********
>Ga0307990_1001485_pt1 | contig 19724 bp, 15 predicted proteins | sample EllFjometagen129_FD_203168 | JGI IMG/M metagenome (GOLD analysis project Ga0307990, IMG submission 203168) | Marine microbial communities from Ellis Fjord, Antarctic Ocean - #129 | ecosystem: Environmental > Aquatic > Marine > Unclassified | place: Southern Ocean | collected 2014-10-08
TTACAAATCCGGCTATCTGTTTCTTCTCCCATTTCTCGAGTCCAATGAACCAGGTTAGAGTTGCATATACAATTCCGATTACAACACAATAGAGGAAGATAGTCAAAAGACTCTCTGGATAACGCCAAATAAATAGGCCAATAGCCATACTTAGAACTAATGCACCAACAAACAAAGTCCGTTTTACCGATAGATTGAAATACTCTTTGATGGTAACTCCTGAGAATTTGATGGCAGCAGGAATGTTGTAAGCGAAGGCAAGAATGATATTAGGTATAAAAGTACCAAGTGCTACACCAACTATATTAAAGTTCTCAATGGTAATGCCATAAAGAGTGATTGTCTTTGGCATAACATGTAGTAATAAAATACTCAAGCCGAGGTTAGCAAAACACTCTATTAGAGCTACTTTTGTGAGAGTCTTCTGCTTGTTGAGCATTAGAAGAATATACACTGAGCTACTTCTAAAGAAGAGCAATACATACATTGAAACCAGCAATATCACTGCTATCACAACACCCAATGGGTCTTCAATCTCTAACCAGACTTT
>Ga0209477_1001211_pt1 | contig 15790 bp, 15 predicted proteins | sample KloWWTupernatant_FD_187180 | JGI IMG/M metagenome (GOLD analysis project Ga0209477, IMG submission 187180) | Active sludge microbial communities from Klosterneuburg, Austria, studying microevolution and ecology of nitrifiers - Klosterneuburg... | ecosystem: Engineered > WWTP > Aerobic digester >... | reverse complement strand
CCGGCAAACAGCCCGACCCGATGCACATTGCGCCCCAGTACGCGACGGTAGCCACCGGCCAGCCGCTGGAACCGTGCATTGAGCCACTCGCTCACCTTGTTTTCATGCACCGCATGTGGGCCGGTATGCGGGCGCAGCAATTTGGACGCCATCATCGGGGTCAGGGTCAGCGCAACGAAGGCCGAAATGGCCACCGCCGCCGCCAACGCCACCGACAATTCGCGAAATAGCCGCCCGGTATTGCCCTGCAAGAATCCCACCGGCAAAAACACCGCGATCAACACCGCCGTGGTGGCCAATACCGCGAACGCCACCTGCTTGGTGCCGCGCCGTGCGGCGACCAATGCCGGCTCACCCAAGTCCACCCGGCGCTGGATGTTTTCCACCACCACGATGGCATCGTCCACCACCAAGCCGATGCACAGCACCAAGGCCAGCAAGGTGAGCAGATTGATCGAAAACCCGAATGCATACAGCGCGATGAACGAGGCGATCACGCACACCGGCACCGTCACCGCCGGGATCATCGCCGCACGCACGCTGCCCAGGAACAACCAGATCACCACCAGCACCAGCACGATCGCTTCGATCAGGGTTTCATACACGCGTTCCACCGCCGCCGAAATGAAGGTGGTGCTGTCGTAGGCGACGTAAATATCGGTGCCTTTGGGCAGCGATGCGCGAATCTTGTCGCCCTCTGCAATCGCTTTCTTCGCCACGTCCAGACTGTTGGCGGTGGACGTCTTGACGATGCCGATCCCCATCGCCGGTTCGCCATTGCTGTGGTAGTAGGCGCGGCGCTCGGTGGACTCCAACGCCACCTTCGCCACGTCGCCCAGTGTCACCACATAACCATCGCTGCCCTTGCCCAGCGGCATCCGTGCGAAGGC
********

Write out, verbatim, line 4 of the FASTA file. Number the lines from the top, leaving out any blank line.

CCGGCAAACAGCCCGACCCGATGCACATTGCGCCCCAGTACGCGACGGTAGCCACCGGCCAGCCGCTGGAACCGTGCATTGAGCCACTCGCTCACCTTGTTTTCATGCACCGCATGTGGGCCGGTATGCGGGCGCAGCAATTTGGACGCCATCATCGGGGTCAGGGTCAGCGCAACGAAGGCCGAAATGGCCACCGCCGCCGCCAACGCCACCGACAATTCGCGAAATAGCCGCCCGGTATTGCCCTGCAAGAATCCCACCGGCAAAAACACCGCGATCAACACCGCCGTGGTGGCCAATACCGCGAACGCCACCTGCTTGGTGCCGCGCCGTGCGGCGACCAATGCCGGCTCACCCAAGTCCACCCGGCGCTGGATGTTTTCCACCACCACGATGGCATCGTCCACCACCAAGCCGATGCACAGCACCAAGGCCAGCAAGGTGAGCAGATTGATCGAAAACCCGAATGCATACAGCGCGATGAACGAGGCGATCACGCACACCGGCACCGTCACCGCCGGGATCATCGCCGCACGCACGCTGCCCAGGAACAACCAGATCACCACCAGCACCAGCACGATCGCTTCGATCAGGGTTTCATACACGCGTTCCACCGCCGCCGAAATGAAGGTGGTGCTGTCGTAGGCGACGTAAATATCGGTGCCTTTGGGCAGCGATGCGCGAATCTTGTCGCCCTCTGCAATCGCTTTCTTCGCCACGTCCAGACTGTTGGCGGTGGACGTCTTGACGATGCCGATCCCCATCGCCGGTTCGCCATTGCTGTGGTAGTAGGCGCGGCGCTCGGTGGACTCCAACGCCACCTTCGCCACGTCGCCCAGTGTCACCACATAACCATCGCTGCCCTTGCCCAGCGGCATCCGTGCGAAGGC